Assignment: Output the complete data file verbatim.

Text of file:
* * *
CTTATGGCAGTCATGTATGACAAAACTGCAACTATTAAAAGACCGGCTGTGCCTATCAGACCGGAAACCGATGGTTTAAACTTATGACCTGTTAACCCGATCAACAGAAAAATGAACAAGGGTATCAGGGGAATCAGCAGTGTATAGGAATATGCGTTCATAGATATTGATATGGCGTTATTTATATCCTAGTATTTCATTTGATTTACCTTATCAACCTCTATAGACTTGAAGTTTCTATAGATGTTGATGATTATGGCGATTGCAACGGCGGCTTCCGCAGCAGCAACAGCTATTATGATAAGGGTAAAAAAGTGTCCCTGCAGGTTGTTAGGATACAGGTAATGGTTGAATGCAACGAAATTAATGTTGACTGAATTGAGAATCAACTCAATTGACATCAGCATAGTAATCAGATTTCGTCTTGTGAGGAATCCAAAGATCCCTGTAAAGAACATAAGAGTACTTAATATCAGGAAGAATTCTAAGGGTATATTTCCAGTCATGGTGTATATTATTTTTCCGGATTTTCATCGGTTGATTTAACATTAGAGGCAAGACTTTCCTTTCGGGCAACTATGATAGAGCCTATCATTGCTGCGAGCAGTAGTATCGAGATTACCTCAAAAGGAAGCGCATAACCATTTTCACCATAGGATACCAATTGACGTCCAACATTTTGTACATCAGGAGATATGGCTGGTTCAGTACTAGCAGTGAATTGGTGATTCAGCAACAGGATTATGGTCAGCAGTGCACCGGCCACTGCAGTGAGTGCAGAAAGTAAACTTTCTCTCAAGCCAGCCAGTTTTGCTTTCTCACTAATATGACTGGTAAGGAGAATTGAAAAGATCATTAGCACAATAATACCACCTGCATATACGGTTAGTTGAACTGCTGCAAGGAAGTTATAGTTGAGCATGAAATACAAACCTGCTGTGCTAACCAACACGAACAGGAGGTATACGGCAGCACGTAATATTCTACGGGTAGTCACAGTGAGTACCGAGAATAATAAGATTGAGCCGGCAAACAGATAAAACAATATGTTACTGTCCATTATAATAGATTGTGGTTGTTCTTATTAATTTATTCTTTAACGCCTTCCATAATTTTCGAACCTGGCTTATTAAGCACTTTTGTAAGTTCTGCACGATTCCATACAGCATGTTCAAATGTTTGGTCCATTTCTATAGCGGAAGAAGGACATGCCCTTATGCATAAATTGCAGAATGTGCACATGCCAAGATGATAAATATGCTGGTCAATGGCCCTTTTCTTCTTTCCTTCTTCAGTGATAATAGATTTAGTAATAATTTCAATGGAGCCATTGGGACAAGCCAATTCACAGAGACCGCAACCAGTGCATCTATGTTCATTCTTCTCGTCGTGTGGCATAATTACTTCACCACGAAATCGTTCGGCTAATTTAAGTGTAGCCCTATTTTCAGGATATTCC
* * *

CTTATGGCAGTCATGTATGACAAAACTGCAACTATTAAAAGACCGGCTGTGCCTATCAGACCGGAAACCGATGGTTTAAACTTATGACCTGTTAACCCGATCAACAGAAAAATGAACAAGGGTATCAGGGGAATCAGCAGTGTATAGGAATATGCGTTCATAGATATTGATATGGCGTTATTTATATCCTAGTATTTCATTTGATTTACCTTATCAACCTCTATAGACTTGAAGTTTCTATAGATGTTGATGATTATGGCGATTGCAACGGCGGCTTCCGCAGCAGCAACAGCTATTATGATAAGGGTAAAAAAGTGTCCCTGCAGGTTGTTAGGATACAGGTAATGGTTGAATGCAACGAAATTAATGTTGACTGAATTGAGAATCAACTCAATTGACATCAGCATAGTAATCAGATTTCGTCTTGTGAGGAATCCAAAGATCCCTGTAAAGAACATAAGAGTACTTAATATCAGGAAGAATTCTAAGGGTATATTTCCAGTCATGGTGTATATTATTTTTCCGGATTTTCATCGGTTGATTTAACATTAGAGGCAAGACTTTCCTTTCGGGCAACTATGATAGAGCCTATCATTGCTGCGAGCAGTAGTATCGAGATTACCTCAAAAGGAAGCGCATAACCATTTTCACCATAGGATACCAATTGACGTCCAACATTTTGTACATCAGGAGATATGGCTGGTTCAGTACTAGCAGTGAATTGGTGATTCAGCAACAGGATTATGGTCAGCAGTGCACCGGCCACTGCAGTGAGTGCAGAAAGTAAACTTTCTCTCAAGCCAGCCAGTTTTGCTTTCTCACTAATATGACTGGTAAGGAGAATTGAAAAGATCATTAGCACAATAATACCACCTGCATATACGGTTAGTTGAACTGCTGCAAGGAAGTTATAGTTGAGCATGAAATACAAACCTGCTGTGCTAACCAACACGAACAGGAGGTATACGGCAGCACGTAATATTCTACGGGTAGTCACAGTGAGTACCGAGAATAATAAGATTGAGCCGGCAAACAGATAAAACAATATGTTACTGTCCATTATAATAGATTGTGGTTGTTCTTATTAATTTATTCTTTAACGCCTTCCATAATTTTCGAACCTGGCTTATTAAGCACTTTTGTAAGTTCTGCACGATTCCATACAGCATGTTCAAATGTTTGGTCCATTTCTATAGCGGAAGAAGGACATGCCCTTATGCATAAATTGCAGAATGTGCACATGCCAAGATGATAAATATGCTGGTCAATGGCCCTTTTCTTCTTTCCTTCTTCAGTGATAATAGATTTAGTAATAATTTCAATGGAGCCATTGGGACAAGCCAATTCACAGAGACCGCAACCAGTGCATCTATGTTCATTCTTCTCGTCGTGTGGCATAATTACTTCACCACGAAATCGTTCGGCTAATTTAAGTGTAGCCCTATTTTCAGGATATTCC